Queen’s Speech

Today was the state opening of Parliament and Her Majesty the Queen outlined the legislative programme that Gordon Brown wishes to pursue over the coming Parliamentary year.  Of course, this Parliamentary year has an election breaking it up so quite how much of the programme will get passed is something we shall have to wait and see.

Unsurprisingly many of the Bills set out in the Queen’s Speech were a response to the economic crisis.  How successful the proposals set out would actually be is somewhat questionable.  How effective a Council for Financial Stability chaired by the Chancellor will be is a question the needs more probing.  What would the exact remit of such a council be, even in a basic advisory capacity having the Chancellor chairing it weakens its influence and scope.

I do have concerns about giving the FSA the authority to take “action” (whatever that means) on the pay of those in the financial industry.  This is the nanny state creeping further in; yes some of the bonuses that the top executives at the banks were receiving were deplorable.  However, trying to regulate the negotiation of Employment contracts (especially giving the FSA a veto over parts of an employment contract) isn’t something that should be encouraged.  It’s back to New Labour’s micro-management of the country.

The proposed Crime and Security Bill has some good parts to it, but also some concerning bits to it.  One of the most concerning proposals contained within the proposed Bill is giving the police the authority to keep DNA samples of adults who are arrested but not charged for six years.  In my opinion, there should be no occasion when a person who is either not charged or charged and later found not guilty at court where their DNA can be kept on record.  New Labour is determined to have everyone on a database.  My objections start with the inability of the Police and Government to keep private and sensitive information safe and secure and range all the way through to the serious affront to Human Rights and the idea that everyone is innocent until found guilty.  New Labour is treating us all as if we were criminals.

Working in the Energy industry at the moment gives me an interest in the proposed Energy Bill that I might not otherwise have had.  The regulation on Energy Companies is already quite stringent.  Giving OFGEM the responsibility for ensuring they proactively protect consumers isn’t a bad thing, so long as their powers are reasonable and that they are then used appropriately.  I suspect that most energy companies already provide rebates and other forms of support for poorer customers – certainly the company I work for has very good support packages available for customers who are poorer.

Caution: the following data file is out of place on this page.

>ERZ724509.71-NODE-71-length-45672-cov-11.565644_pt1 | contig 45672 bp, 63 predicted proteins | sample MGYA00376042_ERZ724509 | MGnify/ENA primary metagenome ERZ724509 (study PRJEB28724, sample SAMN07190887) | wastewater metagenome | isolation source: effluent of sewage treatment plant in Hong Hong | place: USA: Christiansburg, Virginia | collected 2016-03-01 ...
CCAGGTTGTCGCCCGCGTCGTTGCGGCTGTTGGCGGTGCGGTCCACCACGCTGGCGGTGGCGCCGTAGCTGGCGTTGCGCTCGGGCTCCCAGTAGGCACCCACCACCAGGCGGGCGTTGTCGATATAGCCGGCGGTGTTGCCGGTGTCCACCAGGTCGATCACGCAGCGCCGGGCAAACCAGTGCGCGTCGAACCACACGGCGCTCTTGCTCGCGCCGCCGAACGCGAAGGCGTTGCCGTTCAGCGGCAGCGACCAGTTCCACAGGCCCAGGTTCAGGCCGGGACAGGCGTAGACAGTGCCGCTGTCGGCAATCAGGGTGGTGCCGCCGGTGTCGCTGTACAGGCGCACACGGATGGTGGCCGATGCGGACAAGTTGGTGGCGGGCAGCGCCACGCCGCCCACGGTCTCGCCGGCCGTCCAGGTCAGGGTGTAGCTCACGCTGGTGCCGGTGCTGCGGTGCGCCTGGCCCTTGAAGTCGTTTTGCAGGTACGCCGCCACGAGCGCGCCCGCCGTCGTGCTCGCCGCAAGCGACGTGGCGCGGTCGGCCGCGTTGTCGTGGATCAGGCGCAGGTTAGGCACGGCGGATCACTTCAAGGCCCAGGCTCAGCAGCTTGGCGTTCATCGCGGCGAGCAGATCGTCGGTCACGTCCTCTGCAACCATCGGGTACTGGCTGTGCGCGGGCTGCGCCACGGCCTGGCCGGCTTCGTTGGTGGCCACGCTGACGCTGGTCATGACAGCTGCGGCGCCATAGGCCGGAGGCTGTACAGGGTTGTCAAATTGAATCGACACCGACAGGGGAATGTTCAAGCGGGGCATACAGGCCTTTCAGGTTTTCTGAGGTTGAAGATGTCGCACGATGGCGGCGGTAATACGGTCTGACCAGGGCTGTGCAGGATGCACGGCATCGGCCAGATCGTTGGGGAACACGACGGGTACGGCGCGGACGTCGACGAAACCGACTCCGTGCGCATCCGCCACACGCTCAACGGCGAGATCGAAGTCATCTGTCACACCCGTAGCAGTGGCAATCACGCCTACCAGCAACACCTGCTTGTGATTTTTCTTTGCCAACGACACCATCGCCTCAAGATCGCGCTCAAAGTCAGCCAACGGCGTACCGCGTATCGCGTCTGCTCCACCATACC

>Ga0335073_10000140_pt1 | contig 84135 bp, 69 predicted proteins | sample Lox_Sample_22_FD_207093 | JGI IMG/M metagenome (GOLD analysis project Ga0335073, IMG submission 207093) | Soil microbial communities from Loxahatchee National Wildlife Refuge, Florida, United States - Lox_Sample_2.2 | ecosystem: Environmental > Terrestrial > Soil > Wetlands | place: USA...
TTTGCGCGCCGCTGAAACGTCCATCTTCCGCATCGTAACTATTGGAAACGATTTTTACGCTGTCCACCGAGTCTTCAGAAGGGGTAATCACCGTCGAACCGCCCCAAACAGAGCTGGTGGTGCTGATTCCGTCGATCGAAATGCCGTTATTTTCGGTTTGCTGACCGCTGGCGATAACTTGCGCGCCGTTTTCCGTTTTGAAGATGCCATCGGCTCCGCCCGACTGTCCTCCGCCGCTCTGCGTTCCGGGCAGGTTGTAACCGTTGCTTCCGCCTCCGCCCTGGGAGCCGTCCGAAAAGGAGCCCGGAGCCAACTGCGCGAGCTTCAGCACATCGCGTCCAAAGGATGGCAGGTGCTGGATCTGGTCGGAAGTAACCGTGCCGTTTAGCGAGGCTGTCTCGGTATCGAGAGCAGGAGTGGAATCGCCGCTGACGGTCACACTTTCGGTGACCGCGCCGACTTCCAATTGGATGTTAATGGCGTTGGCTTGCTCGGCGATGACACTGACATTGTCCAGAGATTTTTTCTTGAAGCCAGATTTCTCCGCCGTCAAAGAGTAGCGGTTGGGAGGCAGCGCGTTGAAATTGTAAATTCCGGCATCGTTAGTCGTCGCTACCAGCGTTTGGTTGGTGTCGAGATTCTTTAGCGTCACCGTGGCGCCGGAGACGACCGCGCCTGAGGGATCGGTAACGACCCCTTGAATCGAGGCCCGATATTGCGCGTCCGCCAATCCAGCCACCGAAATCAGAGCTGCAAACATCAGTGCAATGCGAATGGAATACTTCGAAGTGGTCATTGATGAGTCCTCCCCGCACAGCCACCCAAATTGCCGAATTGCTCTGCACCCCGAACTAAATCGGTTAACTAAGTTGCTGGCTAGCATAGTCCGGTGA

The Constitutional Reform and Governance Bill has some potentially good proposals contained within it.  I would like to see the treaties proposals go one step further to requiring a Referendum on treaties which give away parliamentary sovereignty to other institutions (such as the EU), meaning that future treaties such as the Lisbon treaty have to be subjected to a referendum.  However, even if that were to be included as Parliament cannot bind future Parliament’s then there would be no guarantee that such proposals would continue in the future.

So, there are some of the Bills that have caught my eye and very brief views on them.  As I have already pointed out, time really is of the essence with about 5 – 7 months to go before an election how many of the Bills proposed within the Queen’s Speech will be passed is anyone’s guess.

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